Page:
Friday, 25 June 2010

The future of Development Plans

We were promised further details of the Government’s plans to scrap regional planning. This seems to have come in the form of an address by the Planning Minister, Bob Neill, to the National Planning Forum on 23 June.

What he actually said was typically full of political hyperbole and largely unenlightening as to the detail (due, no doubt, to a great deal of head-scratching still going on inside DCLG). Unsurprisingly, Neill reaffirmed the government’s determination to abolish Regional Spatial Strategies, although no date seems to have been given, and this will presumably have to await the passage through parliament of the promised ‘decentralisation’ Bill.

The only clue as to what is to be put in place of the current system were gnomic utterances about communities coming together to “take responsibility for solving their own local challenges in a way that make sense for them”. Local plans, Neill said, will be “more transparent and spell out how they will benefit the community. Communities will help develop proposals for their neighbourhoods, rather than be consulted on 'options' that have already been prepared.” He also said that local, long-term plans will become more important. “If a new development is in the plan that is supported by local people, a proposal in line with that plan will be approved unless there are significant reasons against it,” he added.

This is the first clue we have had that what is proposed goes beyond mere scrapping of regional planning, and will involve an overhaul of the whole Development Plan system. This was inevitable in view of the pivotal role that regional planning plays in the current system. The plan-making process we have at the moment can’t go on working if you remove the key element (the Regional Spatial Strategy, or its predecessor – Regional Planning Guidance) on which the rest of it depends. So it looks as though we are going to have yet another complete overhaul of the Development Plan system.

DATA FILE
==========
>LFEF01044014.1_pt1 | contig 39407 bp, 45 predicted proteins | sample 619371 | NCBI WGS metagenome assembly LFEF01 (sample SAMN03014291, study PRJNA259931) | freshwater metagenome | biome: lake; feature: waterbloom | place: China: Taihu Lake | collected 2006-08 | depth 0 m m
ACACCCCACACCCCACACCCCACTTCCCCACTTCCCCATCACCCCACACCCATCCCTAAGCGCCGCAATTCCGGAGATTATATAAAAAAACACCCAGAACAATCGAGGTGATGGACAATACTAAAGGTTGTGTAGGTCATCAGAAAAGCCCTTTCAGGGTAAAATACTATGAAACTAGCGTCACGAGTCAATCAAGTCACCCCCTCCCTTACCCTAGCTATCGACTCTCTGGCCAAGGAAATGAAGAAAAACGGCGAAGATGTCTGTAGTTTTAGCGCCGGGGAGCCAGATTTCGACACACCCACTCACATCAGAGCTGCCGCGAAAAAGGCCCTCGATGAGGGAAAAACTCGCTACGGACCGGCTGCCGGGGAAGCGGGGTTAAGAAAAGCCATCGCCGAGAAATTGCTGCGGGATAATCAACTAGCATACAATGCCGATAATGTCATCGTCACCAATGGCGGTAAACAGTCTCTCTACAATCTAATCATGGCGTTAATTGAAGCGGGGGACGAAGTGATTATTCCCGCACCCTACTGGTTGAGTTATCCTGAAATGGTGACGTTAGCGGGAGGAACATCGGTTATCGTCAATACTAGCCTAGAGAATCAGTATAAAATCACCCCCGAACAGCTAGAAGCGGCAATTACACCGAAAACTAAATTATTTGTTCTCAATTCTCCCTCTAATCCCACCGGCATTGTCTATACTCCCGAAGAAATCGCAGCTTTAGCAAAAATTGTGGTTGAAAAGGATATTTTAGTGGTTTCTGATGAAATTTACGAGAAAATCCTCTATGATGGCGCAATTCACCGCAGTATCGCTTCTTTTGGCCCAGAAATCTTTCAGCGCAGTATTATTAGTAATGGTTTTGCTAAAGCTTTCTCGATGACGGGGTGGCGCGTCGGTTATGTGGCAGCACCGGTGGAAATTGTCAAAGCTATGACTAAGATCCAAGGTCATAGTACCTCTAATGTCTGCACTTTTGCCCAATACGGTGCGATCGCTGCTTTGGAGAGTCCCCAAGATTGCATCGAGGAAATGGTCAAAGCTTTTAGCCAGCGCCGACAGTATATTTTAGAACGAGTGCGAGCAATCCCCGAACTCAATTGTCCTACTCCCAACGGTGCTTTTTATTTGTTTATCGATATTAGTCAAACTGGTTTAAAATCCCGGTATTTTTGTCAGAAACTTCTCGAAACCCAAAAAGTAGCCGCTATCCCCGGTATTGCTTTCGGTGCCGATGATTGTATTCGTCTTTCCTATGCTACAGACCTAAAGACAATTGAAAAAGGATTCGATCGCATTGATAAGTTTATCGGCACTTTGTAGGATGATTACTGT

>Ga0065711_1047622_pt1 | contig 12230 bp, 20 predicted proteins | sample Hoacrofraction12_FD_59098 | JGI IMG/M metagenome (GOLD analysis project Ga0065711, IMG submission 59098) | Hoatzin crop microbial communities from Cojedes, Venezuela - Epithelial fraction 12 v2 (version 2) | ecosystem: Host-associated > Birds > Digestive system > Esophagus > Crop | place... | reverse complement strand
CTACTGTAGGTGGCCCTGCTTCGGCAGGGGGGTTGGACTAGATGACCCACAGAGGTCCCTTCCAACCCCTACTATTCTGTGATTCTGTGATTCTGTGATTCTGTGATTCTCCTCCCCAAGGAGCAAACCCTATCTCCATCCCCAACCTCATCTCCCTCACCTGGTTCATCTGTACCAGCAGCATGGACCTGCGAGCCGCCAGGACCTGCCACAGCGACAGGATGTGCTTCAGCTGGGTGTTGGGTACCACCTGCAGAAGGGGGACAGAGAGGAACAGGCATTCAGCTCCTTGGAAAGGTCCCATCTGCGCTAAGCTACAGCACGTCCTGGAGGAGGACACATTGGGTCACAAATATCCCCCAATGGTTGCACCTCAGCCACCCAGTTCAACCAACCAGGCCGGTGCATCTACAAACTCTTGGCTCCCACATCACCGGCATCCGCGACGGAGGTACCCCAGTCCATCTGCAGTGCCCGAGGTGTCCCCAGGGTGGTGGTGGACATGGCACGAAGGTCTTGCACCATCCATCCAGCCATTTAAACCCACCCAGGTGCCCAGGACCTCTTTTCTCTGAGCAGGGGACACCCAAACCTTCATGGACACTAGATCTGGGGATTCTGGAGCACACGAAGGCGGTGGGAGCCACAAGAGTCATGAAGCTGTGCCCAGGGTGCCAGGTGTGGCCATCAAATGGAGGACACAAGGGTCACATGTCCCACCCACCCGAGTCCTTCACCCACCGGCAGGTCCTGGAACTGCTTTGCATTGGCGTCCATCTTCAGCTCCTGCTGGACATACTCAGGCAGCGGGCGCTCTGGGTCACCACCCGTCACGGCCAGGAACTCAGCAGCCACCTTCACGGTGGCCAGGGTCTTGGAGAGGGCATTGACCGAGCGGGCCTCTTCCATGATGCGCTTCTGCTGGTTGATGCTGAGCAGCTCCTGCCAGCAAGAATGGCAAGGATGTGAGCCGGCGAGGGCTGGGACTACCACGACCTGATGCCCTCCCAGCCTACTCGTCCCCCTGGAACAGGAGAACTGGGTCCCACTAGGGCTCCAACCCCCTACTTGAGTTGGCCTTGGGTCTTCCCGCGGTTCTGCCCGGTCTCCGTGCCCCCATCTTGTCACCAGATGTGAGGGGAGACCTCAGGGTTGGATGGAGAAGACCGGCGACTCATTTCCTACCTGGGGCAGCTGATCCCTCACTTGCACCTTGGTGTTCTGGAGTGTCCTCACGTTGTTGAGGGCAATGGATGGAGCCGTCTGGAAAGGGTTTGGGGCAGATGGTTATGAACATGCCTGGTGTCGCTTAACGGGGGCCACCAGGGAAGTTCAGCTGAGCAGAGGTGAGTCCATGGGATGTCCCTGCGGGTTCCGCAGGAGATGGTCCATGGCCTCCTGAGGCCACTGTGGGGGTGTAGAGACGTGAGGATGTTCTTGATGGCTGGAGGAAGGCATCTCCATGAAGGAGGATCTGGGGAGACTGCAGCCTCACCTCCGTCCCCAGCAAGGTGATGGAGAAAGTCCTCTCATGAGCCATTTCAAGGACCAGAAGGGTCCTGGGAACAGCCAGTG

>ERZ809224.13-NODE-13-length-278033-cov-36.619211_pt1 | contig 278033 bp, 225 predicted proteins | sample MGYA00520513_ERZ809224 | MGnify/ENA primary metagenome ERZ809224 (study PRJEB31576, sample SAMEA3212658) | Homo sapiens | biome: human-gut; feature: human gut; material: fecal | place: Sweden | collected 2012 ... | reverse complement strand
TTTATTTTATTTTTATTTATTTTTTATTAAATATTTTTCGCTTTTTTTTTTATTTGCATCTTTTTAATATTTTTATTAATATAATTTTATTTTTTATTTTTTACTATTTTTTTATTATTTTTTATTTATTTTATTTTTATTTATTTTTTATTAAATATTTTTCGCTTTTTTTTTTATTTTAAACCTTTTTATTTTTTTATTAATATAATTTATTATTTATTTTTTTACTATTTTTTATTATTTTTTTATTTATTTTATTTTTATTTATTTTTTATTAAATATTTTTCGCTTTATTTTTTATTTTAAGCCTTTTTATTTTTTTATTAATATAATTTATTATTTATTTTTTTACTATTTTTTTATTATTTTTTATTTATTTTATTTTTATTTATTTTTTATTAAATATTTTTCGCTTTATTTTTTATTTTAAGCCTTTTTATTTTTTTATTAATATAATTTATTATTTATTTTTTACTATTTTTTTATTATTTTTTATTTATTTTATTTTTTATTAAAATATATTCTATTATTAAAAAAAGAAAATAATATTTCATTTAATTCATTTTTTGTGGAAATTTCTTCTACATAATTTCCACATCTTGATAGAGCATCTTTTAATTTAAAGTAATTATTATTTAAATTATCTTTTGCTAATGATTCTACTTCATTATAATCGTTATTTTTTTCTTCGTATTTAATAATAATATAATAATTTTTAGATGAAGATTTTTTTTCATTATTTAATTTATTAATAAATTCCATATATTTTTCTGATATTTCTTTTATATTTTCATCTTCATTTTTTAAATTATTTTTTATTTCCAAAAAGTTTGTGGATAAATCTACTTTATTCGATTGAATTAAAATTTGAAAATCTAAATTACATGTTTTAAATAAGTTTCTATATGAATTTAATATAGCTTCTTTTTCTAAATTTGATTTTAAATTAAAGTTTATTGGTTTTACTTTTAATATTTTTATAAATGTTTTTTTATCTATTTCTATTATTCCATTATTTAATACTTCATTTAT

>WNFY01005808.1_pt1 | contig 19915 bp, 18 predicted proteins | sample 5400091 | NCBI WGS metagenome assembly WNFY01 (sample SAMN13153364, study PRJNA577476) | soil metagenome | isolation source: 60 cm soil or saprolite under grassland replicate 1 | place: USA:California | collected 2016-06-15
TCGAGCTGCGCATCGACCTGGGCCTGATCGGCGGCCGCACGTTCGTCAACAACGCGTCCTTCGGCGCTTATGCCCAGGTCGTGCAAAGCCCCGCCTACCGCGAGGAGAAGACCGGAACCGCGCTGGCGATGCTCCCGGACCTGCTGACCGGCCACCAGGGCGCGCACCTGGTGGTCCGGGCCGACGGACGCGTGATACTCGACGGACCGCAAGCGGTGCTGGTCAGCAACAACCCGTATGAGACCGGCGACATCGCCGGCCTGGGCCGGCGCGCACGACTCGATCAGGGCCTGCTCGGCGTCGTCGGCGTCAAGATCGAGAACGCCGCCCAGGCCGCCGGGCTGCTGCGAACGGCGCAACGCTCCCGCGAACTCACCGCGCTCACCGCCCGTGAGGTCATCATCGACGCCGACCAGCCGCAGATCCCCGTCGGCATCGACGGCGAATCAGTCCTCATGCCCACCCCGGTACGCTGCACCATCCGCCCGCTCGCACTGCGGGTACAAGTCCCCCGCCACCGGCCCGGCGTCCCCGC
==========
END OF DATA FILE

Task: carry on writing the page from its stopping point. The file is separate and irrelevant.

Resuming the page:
In some ways, the scrapping of the system set up under the 2004 Act will be welcome, as the byzantine complexity of the process has resulted in the various elements of the Development Plan emerging with glacial slowness. But whether the system that ministers intend to put in its place will be any better is open to question, especially if it is to be NIMBY-driven at the local level.

The Government's answer to this appears to be financial 'incentives' to LPAs and their voters to accept development in their areas which, left to their own devices, they would rather not have. This could act both as a carrot and a stick, as local authorities could possibly find themselves starved of grant funding from central government if they refuse to allow building at levels which would qualify for the proffered financial incentives. It sounds uncannily like the recently-scrapped housing and planning delivery grant.


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